Jerry on Zeke deal: 'When have I ever not done one?'

Print

While Ezekiel Elliott trains quietly in Cabo, the Dallas Cowboys' brass is using its pulpit during training camp to continually push its reasoning for not wanting to bow to Zeke's contract desires.

Thursday was Jerry Jones' turn to talk to the media. The Cowboys owner said he's staying patient through Elliott's holdout, and isn't worried about not getting a deal done.

"No, I don't consider it ... when have I ever not done one?" Jones said, via the team's official website. "You just keep plugging along. I don't want to see a cliché but it's what we tell these (players), it's one foot in front of the other and go. Do what you have to do on the next play and keep going."

The Cowboys' next play was to sign running back Alfred Morris to tide them over until Elliott eventually returns.

When that could happen is anyone's best guess. NFL Network's Jane Slater when asking a source if anything with Zeke was close received the response: "Close? Nope."

For his part, Jones doesn't believe there is a deadline that a deal with Zeke must be done.

"I don't see it that way. I don't see a point months into the season," Jones said. "I don't see a point. I've done it a lot more than these players have, I don't want to seem trite or cavalier about it, but I have a little more patience about how things are going to get done and the necessity to have angst when you have it."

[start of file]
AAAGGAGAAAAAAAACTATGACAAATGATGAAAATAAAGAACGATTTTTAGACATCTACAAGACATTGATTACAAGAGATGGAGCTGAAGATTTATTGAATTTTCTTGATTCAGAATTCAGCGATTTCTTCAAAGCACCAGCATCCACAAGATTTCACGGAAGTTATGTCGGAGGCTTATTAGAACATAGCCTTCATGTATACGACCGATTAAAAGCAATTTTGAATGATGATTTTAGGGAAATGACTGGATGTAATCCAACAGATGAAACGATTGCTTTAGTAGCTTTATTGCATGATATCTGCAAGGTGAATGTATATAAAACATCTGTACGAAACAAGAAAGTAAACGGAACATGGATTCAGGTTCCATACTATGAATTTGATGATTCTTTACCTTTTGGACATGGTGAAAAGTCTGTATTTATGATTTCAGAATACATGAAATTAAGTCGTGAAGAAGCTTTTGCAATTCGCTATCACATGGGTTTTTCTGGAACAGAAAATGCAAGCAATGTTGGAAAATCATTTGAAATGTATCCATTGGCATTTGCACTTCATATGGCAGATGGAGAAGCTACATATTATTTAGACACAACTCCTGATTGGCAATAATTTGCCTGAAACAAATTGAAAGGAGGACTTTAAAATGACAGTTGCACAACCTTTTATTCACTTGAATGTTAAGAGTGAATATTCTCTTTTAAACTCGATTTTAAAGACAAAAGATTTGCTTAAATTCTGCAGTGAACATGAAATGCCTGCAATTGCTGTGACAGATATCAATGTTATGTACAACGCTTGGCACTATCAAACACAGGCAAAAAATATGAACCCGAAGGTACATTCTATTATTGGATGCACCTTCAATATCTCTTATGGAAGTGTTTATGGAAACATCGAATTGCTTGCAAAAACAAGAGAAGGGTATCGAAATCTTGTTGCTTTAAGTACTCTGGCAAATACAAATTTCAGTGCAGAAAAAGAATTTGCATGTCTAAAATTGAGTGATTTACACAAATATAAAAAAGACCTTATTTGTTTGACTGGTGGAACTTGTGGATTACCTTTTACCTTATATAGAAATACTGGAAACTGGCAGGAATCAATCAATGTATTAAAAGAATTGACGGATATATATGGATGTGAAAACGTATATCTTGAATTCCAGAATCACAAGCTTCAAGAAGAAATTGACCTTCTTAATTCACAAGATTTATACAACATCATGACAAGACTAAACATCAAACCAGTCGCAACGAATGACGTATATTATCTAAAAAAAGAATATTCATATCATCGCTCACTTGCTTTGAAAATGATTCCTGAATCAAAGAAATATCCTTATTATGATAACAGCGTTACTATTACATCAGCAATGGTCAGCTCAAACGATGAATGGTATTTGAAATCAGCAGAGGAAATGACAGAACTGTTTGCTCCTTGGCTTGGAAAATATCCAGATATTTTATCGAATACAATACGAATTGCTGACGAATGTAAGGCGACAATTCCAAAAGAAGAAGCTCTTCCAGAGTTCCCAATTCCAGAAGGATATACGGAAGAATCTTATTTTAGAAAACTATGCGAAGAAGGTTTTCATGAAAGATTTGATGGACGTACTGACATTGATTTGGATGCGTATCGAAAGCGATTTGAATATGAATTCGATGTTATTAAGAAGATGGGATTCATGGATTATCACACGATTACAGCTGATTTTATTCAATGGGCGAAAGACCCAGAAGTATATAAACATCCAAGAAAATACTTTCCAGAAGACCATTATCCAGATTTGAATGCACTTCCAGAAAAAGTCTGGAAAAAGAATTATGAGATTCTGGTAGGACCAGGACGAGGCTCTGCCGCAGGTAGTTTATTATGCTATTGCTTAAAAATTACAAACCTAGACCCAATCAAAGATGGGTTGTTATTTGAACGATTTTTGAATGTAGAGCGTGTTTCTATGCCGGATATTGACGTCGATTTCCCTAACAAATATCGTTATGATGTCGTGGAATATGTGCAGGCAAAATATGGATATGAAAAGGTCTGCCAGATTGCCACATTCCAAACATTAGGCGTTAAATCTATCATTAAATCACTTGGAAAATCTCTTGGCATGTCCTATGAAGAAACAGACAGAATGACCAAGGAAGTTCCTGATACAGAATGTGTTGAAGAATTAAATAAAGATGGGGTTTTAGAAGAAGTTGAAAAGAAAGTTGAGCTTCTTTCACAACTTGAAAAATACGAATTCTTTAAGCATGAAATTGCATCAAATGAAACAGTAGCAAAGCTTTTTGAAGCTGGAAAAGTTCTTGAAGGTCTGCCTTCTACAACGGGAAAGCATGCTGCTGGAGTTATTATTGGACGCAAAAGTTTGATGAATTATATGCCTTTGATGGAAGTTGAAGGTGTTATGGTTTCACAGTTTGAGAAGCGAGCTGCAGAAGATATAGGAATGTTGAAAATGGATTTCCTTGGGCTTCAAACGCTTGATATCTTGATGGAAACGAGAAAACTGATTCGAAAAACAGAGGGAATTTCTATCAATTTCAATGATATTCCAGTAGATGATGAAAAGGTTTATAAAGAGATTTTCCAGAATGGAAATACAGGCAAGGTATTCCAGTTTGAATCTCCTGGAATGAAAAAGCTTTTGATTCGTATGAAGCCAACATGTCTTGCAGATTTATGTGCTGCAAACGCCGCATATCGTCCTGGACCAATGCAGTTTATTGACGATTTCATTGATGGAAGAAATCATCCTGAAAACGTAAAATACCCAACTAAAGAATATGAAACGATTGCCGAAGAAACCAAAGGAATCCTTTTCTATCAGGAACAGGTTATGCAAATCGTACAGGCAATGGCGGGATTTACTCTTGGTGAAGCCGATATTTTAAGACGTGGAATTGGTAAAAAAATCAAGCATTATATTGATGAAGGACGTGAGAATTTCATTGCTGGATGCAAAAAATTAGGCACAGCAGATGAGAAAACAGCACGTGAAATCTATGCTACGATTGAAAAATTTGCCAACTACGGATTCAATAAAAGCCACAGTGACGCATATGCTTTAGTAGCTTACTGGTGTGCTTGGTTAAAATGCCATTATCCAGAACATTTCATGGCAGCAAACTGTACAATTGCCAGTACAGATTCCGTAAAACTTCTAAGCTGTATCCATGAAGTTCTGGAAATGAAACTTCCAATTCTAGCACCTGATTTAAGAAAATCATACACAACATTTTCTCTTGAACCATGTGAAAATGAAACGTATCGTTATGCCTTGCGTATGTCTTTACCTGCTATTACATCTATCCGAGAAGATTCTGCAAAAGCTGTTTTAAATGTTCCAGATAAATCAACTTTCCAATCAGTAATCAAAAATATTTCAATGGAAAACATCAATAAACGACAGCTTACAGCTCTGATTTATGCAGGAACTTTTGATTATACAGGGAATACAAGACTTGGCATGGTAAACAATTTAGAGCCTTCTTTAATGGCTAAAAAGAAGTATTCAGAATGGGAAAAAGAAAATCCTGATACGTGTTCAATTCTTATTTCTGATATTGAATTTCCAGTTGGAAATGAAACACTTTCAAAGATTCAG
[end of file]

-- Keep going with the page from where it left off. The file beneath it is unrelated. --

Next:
At one point, Jones suggested holdout rules could be adjusted during the next CBA, calling the current system "sloppy." The Cowboys can fine up to $40,000 per day of training camp missed.

With two years left on his deal, Elliott is holding out while QB Dak Prescott and WR Amari Cooper, both entering the final year of their deals, are at camp. The dichotomy between the situations underscores the difference in positional value. Prescott and Cooper aren't worried about if they'll get paid. It's simply a matter of time for those two. For Zeke, the running back market is choppy water fraught with threatening sea monsters. He wants to cash in when his leverage is the highest. At this moment, with this team, seemingly built for a deep playoff run with him as the focal point of the offense, whatever leverage he has is unlikely to get much higher. The only card to play to get a new deal is to withhold services.

Of course, working against Zeke is the belief that all running backs are replaceable. Jones himself said earlier in the week that teams don't need an all-world RB to win a Super Bowl.

The owner clarified and doubled down on his point that the pieces surrounding Zeke are vital to the team's success.

"My point I was making was you have to put in place more than a running back to win a championship," Jones said. "That's almost elementary. Everyone understands that. Certainly they want to be recognized when it comes to the money but on the other hand, it doesn't (always) work in our house and then our house falls."

Without Zeke, Jones' house might also fall.

Print